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NEC NLT-26HD1 review: NEC NLT-26HD1

This TV is far too expensive and has too many things wrong with it. You can get better TVs with more features for far less money.

Dennis Advani
3 min read
The NEC NLT-26HD1 is an all in one LCD TV with a built in HD digital tuner. It's on the smaller end of the TV scale at 26 inches, but with large speakers mounted on either side of the screen, it is big enough to look the part in a large room.
It is intended to be a high end unit with dual tuners, picture in picture functionality and HDMI inputs. It has a strong feature set, but NEC has done a poor job of packaging them together. At AU$2499, we'd expect much better product.
Its styling looks OK, but is spoilt by a shiny piano-black finish and a silver, plastic trim that just looks cheap. In fact, on the test product some of the trim wasn't glued on correctly.
It's a little tricky to get at the ports on the NLT-26HD1. All are on the rear of the unit and face straight down. It lacks a few easily accessed side inputs for ad-hoc connections.
The menu system has a no frills layout and its overuse of acronyms is irritating. Do you know what SSM, OSM and ARC refer to? Assuming your user manual is handy to decode it all, the menu system is easily navigated using the remote control.
One big complaint about this TV is its appallingly slow response time. Anything you select takes a few moments (in some cases over a second) to actually happen. The remote itself doesn't transmit properly, compounding this frustration further. We found ourselves pressing commands repeatedly. It was enough to put us off this TV altogether.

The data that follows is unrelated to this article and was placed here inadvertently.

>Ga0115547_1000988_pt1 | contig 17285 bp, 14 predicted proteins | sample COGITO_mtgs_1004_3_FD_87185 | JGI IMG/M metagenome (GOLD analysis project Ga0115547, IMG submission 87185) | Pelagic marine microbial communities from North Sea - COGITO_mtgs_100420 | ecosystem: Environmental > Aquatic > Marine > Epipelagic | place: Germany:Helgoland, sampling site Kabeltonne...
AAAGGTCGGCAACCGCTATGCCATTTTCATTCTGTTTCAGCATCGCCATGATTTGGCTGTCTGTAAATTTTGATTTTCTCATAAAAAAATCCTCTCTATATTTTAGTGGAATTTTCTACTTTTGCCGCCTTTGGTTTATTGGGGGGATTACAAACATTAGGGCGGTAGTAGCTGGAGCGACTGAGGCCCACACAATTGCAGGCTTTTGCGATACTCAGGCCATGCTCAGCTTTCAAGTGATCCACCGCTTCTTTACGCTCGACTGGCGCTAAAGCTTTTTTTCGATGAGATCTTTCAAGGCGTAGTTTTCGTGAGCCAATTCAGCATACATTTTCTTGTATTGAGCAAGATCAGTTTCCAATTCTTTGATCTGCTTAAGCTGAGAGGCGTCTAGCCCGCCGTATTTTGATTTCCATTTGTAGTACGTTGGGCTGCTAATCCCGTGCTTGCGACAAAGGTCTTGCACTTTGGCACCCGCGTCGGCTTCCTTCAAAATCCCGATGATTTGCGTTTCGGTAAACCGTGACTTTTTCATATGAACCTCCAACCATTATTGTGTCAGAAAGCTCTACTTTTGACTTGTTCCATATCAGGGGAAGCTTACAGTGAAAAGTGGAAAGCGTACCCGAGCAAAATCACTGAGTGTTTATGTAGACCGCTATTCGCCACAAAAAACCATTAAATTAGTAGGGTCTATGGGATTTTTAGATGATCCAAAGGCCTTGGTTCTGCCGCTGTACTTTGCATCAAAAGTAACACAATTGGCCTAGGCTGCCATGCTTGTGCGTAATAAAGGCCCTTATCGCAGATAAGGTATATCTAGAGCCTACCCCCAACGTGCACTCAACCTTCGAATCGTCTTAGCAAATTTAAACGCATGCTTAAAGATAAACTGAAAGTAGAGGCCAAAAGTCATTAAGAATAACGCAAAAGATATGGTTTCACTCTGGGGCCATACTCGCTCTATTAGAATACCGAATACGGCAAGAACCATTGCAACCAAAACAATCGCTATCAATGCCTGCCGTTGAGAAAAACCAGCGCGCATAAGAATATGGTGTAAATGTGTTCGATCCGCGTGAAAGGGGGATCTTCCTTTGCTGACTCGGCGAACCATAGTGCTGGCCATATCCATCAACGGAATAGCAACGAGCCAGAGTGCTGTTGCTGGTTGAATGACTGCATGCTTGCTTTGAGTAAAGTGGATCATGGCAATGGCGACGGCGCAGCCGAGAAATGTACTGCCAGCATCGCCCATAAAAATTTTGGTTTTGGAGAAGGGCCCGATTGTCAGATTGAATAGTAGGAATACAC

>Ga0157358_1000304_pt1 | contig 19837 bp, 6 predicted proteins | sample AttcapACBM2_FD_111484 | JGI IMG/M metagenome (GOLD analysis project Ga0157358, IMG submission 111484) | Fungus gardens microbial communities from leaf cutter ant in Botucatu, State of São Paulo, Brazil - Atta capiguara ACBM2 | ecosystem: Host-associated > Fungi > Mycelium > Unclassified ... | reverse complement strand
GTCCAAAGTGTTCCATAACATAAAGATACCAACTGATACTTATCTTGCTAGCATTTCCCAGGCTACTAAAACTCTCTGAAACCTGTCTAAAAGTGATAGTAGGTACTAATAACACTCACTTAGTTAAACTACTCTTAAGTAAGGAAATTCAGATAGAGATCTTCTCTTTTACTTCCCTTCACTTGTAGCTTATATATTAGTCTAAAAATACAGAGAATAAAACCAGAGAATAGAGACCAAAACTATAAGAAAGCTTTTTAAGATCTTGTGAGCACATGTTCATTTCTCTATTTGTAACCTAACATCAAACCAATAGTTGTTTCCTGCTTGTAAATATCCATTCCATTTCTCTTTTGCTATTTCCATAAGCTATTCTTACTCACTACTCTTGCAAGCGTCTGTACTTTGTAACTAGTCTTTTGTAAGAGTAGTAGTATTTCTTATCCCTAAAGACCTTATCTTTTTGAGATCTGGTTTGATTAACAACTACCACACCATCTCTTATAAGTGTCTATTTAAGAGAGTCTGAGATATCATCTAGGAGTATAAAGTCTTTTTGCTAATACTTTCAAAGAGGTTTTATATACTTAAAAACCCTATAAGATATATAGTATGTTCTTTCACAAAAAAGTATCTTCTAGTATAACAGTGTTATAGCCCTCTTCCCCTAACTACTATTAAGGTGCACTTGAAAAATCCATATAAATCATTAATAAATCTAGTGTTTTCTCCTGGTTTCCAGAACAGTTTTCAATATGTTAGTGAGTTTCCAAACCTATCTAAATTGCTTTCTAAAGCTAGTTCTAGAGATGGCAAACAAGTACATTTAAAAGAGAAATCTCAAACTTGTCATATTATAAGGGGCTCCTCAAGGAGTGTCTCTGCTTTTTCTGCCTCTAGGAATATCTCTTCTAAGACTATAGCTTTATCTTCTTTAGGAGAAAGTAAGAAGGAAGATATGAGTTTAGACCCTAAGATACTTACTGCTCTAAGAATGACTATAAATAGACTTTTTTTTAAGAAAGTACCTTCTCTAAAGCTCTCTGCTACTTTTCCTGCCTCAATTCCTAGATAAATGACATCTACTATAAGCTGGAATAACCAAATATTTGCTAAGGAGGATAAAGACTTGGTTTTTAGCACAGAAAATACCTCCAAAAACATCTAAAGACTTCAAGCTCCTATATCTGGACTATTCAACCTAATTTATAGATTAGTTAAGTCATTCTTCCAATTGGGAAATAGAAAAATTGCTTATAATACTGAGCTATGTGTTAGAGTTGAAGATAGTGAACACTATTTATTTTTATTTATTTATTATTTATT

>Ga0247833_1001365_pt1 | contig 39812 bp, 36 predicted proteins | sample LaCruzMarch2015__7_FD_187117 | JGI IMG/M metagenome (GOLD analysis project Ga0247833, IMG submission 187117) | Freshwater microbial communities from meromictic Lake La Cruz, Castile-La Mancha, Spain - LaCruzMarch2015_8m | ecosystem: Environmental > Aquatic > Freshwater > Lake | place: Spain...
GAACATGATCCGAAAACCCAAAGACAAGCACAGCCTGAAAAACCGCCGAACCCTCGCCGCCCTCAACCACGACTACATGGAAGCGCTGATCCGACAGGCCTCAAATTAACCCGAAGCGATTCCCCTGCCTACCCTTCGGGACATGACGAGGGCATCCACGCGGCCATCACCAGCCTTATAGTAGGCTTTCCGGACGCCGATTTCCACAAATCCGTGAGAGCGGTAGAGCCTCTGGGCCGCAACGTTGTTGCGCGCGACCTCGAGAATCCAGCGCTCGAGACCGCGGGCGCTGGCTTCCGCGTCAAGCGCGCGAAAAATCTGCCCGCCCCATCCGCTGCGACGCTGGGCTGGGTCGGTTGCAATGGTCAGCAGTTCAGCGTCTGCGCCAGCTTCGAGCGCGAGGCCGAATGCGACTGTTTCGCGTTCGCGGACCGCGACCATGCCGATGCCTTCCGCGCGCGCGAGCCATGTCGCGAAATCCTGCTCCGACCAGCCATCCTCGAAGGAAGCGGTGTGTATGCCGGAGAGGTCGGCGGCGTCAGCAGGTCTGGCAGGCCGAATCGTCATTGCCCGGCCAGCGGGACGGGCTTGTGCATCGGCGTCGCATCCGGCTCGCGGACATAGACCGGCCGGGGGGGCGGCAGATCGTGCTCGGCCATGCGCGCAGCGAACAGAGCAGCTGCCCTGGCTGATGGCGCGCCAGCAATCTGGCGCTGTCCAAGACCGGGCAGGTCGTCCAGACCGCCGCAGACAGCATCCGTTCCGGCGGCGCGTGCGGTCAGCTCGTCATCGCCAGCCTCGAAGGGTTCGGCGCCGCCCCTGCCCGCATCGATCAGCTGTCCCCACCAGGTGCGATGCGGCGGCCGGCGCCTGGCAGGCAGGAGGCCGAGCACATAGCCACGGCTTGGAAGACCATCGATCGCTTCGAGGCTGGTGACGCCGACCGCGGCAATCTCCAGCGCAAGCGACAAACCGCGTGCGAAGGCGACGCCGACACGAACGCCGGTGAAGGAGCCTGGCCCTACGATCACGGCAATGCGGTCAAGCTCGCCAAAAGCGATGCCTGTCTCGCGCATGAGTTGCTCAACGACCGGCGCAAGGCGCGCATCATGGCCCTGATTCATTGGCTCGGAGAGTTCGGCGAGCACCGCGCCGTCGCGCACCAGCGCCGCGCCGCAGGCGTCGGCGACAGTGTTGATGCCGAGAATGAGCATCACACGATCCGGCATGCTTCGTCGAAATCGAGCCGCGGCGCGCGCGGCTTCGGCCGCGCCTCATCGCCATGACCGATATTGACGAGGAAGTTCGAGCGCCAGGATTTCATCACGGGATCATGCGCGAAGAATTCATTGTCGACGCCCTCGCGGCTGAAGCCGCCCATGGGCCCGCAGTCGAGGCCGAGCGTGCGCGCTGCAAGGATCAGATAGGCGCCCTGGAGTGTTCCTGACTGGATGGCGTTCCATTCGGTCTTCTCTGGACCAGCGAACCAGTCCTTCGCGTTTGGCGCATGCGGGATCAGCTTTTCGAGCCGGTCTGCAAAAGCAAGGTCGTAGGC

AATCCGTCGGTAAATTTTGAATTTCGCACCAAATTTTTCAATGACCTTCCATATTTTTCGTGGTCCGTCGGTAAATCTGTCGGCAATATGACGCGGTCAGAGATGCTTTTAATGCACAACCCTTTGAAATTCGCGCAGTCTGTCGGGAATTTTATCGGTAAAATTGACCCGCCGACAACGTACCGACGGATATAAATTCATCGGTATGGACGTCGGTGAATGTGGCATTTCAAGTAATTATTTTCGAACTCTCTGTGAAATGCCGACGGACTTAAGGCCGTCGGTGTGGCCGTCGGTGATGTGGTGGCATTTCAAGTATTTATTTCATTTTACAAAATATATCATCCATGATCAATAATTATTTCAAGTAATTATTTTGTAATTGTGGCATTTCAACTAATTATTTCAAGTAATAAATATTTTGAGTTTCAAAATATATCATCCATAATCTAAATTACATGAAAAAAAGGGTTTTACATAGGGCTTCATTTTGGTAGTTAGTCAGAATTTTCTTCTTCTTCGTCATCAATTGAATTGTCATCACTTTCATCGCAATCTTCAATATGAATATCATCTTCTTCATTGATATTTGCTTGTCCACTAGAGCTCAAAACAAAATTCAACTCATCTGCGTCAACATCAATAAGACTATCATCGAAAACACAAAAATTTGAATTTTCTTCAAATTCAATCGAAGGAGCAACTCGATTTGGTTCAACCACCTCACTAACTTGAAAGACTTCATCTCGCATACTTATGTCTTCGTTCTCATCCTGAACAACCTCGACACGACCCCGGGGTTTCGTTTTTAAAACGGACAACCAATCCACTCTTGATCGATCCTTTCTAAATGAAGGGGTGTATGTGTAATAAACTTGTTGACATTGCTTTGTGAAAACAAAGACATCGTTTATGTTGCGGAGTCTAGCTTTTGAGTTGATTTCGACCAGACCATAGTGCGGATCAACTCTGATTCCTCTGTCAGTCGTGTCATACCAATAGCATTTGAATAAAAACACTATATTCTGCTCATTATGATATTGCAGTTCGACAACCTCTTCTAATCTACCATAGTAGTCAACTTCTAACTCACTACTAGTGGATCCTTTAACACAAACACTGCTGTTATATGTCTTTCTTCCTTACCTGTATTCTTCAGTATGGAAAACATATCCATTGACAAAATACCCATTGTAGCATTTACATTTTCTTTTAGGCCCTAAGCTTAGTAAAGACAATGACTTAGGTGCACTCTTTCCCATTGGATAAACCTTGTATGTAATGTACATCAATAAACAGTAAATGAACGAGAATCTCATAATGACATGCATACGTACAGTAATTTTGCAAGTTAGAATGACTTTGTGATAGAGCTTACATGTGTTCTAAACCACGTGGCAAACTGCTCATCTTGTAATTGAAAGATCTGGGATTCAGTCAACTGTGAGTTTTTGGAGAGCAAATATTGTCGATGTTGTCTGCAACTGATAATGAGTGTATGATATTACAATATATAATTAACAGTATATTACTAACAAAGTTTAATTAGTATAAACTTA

This TV features digital and analog tuners, but amazingly, the picture in picture function is completely disabled when using the digital tuner. You need to switch back to analogue or another input in order to use it - unacceptable.
The screen is 1366 x 768 pixels - not true HD, however it will accept almost any signal up to 1080i. It offers a good range of standard wide screen settings including panorama, 16:9, 14:9 and 4:3.
A reasonable range of inputs are available including an HDMI, VGA, two composite inputs (one with an s-video combo) and one component.
Its picture quality is actually very good. The HD tuner, apart from being too slow to respond, has excellent sound and picture quality. Our test images looked very sharp and skin tones appeared excellent in highlights and mid-tones, but do go very green and get a little lost in shaded areas.  
We are also disappointed by this unit's PC connectivity. The screen has a native resolution of 1366 x 768 but if auto-detecting on a PC, this resolution is not available in the list. Higher resolutions are listed, but when chosen, the TV reports an unsupported mode. This was resolved by reverting to a 4:3 resolution (1024 x 768), but this leaves black bars down each side. NEC should really ensure straight forward plug and play -- this simple flaw makes the TV generally unsuitable for use with a PC.
The performance of the picture itself was solid. Gaming with an 8ms response is no problem -- there is minimal blurring and the TV keeps up with any movement.
The sound performance was also excellent. It has two large 15 watt speakers mounted on each side of the screen and it carries more bass than any other TV we have seen recently. It can push out some really good sound.
For AU$2499, we expect a lot more from what is a disappointing TV. Its menu system is far too slow and its remote is unreliable -- a bad combination. Add to this poor PC connectivity and an inability to use native resolution -- we find this TV hard to recommend.